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Thread: Advice from Quilting Teachers

  1. #1
    Senior Member tellabella's Avatar
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    I need some pointers...
    I have mentioned on the board that I run and after school quilting club at my high school...several co-workers have expresed interest in learning but can't come right after school due to other commitments, etc...and so, because I don't have enought to do....

    I have offered to teach a beginning quilting course in the evening, once a week, to those who are interested...I don't want to charge for this but I have suggested that participants can make a donation, we can buy a bunch of fabric and on the last night we can have a pow wow and make a bunch of pillow cases for the million pillowcase challenge that is going on for charity...

    Now teaching adults will be a little different and if you experienced quilting teachers can offer me some advice, assistance, handouts you use, anything at all will help...also, what is a good pattern to make...I would like to try a sampler..an easy one...can you suggest anything..and please let me know if this would be too complicated...when I took my first class we made a 9 patch Irish Chain..so I don't know if we should stick to a repeat of blocks or mix it up..I have offered 4 classes for now..about 2 hours or so...can we make a sampler in 4 weeks???

    And finally, after I sent out this email to the staff, my principal emailed me back and said this was a great idea and has offered to provide some additional funds for us to buy fabric for charity...he is the such a good person... I was tickled...

  2. #2

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    For a sampler, I have seen beginner quilts with the old standbys, rail fence, log cabin, some version of a star, etc. This should be a fun thing for you to do.

  3. #3
    Super Member donnajean's Avatar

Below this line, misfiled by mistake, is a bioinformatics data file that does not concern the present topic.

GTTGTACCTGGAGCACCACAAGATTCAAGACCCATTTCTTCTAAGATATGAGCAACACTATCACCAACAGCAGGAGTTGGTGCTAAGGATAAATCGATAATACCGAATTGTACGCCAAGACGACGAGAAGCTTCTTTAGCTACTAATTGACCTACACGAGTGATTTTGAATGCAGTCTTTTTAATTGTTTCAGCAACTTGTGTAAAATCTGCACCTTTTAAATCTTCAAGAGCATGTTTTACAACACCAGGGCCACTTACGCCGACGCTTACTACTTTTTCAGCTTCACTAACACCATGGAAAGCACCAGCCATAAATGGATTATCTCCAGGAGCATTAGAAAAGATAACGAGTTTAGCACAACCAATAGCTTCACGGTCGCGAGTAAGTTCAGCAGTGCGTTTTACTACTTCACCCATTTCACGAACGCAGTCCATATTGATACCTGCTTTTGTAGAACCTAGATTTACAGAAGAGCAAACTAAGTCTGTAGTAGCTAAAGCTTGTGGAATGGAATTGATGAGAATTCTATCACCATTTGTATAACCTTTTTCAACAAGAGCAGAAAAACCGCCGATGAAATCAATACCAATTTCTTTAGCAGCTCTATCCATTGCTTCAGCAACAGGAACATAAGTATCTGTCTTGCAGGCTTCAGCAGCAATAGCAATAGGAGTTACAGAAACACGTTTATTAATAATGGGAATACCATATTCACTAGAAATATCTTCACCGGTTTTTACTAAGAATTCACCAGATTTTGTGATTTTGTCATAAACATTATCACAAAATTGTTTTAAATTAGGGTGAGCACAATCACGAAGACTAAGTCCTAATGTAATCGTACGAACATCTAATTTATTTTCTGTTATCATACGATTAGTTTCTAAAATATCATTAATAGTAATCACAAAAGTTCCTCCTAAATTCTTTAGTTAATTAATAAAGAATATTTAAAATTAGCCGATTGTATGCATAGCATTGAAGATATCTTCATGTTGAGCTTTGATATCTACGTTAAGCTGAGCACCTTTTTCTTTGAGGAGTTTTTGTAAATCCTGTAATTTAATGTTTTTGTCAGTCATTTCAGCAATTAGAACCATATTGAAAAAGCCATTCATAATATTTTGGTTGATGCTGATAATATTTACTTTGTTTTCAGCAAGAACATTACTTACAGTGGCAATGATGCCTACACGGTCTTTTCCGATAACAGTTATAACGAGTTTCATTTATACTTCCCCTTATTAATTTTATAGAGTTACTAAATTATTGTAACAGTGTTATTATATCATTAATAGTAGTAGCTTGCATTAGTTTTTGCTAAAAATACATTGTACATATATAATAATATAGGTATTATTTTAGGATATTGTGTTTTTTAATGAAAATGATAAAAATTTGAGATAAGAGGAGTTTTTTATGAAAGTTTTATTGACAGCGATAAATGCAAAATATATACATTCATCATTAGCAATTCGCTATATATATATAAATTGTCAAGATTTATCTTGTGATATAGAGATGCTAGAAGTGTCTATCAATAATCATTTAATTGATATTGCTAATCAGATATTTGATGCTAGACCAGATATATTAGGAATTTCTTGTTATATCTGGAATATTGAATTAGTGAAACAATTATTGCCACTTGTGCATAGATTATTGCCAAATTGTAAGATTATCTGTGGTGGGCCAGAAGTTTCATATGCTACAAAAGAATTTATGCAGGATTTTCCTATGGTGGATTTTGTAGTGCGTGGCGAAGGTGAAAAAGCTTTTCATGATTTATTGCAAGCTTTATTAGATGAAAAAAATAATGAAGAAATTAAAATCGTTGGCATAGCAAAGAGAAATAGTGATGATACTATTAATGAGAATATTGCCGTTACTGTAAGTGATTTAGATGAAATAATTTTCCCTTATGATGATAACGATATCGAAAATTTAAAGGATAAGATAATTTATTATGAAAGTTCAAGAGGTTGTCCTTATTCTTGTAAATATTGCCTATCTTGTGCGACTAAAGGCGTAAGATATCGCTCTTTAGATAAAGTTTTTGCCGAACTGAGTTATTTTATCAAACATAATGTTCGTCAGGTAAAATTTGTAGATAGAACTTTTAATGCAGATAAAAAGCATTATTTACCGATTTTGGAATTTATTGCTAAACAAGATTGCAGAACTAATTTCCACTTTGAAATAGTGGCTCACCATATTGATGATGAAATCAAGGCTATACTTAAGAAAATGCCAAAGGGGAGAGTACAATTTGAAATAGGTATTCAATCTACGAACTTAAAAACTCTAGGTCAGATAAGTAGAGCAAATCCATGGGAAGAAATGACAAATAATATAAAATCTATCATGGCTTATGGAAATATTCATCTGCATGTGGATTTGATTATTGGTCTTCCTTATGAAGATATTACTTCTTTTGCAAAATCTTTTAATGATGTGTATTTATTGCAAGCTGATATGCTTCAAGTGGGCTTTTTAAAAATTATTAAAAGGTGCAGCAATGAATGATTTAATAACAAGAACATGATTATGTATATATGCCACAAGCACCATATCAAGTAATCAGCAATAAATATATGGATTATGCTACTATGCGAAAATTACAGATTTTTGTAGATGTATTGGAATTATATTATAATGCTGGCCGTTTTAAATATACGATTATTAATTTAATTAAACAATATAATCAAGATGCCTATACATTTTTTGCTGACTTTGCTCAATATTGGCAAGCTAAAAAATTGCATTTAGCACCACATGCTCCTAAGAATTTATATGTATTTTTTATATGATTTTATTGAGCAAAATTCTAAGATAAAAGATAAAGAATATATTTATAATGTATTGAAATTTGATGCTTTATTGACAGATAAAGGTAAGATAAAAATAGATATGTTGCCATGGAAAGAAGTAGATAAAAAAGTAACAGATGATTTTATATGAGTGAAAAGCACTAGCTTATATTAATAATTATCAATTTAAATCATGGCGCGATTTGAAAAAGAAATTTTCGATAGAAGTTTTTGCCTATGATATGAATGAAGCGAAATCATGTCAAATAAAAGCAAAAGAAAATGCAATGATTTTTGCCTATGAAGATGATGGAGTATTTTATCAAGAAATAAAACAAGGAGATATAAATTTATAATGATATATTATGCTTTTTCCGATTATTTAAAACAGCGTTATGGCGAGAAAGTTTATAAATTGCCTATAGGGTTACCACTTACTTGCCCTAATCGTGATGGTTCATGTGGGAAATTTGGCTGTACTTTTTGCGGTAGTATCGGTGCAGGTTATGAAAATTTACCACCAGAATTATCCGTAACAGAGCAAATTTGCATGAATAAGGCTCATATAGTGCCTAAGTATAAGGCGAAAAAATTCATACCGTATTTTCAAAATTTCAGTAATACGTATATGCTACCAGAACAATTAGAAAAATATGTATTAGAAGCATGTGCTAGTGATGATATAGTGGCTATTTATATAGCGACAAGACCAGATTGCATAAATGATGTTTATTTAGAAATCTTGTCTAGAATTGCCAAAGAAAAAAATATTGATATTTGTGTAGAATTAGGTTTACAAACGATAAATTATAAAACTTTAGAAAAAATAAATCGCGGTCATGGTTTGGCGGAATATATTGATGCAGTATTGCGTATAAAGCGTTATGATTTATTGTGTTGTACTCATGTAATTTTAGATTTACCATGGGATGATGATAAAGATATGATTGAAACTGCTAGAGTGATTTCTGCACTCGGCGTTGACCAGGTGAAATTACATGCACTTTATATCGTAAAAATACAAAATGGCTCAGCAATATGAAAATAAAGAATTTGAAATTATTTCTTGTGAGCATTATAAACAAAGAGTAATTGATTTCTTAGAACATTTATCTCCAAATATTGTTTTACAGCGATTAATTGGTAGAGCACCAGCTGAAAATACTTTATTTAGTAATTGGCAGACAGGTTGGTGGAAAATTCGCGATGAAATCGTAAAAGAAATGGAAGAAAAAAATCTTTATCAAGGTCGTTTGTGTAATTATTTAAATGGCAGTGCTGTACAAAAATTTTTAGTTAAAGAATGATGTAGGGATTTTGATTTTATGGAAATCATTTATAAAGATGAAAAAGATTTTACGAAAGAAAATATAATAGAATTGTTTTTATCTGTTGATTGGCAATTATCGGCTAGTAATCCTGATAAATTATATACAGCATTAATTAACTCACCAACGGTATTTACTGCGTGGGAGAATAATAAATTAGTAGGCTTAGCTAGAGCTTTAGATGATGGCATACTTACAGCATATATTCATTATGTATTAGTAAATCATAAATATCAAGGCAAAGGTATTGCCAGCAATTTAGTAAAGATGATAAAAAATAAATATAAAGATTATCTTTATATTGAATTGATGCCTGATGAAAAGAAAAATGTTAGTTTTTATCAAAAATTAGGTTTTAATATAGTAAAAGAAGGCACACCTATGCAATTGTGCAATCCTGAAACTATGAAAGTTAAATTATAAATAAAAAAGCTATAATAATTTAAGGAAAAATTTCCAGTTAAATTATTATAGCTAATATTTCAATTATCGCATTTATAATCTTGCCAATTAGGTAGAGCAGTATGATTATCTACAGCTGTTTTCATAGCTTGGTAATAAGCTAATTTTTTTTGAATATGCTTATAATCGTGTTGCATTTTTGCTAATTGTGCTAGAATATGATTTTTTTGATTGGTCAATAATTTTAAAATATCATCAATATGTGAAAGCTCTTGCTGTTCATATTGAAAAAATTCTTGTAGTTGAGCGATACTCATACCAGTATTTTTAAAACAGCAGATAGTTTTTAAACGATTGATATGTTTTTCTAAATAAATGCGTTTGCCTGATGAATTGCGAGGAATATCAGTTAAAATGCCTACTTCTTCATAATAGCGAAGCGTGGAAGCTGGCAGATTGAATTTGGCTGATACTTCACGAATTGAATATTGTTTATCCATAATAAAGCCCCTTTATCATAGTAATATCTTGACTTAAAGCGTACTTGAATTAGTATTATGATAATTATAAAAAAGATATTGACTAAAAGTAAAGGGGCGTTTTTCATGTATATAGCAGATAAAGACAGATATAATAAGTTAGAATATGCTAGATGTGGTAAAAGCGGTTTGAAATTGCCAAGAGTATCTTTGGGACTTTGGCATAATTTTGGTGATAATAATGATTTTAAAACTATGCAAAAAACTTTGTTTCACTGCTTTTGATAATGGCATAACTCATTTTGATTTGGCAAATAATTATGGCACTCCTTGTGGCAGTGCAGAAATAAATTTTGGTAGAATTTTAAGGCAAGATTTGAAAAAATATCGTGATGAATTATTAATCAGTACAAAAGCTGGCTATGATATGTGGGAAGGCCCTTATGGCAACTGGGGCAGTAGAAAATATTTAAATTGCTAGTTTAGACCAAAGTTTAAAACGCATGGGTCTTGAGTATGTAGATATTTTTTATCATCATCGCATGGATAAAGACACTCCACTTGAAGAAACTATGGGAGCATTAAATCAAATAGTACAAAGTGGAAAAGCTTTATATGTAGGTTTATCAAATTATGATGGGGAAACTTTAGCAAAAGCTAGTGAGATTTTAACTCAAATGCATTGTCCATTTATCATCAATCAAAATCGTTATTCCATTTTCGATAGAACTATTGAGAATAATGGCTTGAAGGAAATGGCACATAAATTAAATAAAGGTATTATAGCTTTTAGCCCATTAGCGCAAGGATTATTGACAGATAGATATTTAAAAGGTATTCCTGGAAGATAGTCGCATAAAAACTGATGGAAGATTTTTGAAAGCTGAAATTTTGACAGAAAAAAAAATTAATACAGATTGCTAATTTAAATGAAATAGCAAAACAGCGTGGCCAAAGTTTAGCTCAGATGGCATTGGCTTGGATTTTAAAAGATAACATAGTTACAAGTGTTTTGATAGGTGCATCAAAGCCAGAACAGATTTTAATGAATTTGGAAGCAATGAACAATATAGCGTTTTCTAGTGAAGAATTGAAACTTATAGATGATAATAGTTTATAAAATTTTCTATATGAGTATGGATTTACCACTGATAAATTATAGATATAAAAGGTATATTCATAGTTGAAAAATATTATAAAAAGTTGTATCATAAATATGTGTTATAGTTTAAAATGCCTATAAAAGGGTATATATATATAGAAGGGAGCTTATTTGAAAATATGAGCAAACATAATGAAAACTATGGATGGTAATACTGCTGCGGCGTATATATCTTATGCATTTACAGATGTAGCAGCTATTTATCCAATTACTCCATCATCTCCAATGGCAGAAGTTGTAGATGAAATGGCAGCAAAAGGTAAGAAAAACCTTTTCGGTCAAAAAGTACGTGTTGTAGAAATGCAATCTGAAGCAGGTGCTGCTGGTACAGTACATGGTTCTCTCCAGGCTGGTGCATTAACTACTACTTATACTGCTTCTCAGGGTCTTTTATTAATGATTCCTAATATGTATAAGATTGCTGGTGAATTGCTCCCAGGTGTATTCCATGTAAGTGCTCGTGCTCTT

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    When I retired from teaching, I taught quilting at a local sew n' vac shop. I used the Quilts for Baby book by Ursula Reikes & each student would pick out a pattern & make either a baby or lap quilt. I stuck with the smaller projects so that I could make sure they completed the quilt in 4-5 sessions.

  4. #4
    Senior Member tellabella's Avatar
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    Quote Originally Posted by donnajean
    When I retired from teaching, I taught quilting at a local sew n' vac shop. I used the Quilts for Baby book by Ursula Reikes & each student would pick out a pattern & make either a baby or lap quilt. I stuck with the smaller projects so that I could make sure they completed the quilt in 4-5 sessions.
    I have this book and just browsed through it...this is also a great idea...all the patterns in here are cute and they can be made using non-baby fabrics too..thanks!

  5. #5
    Senior Member tellabella's Avatar
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    Quote Originally Posted by tellabella
    Quote Originally Posted by donnajean
    When I retired from teaching, I taught quilting at a local sew n' vac shop. I used the Quilts for Baby book by Ursula Reikes & each student would pick out a pattern & make either a baby or lap quilt. I stuck with the smaller projects so that I could make sure they completed the quilt in 4-5 sessions.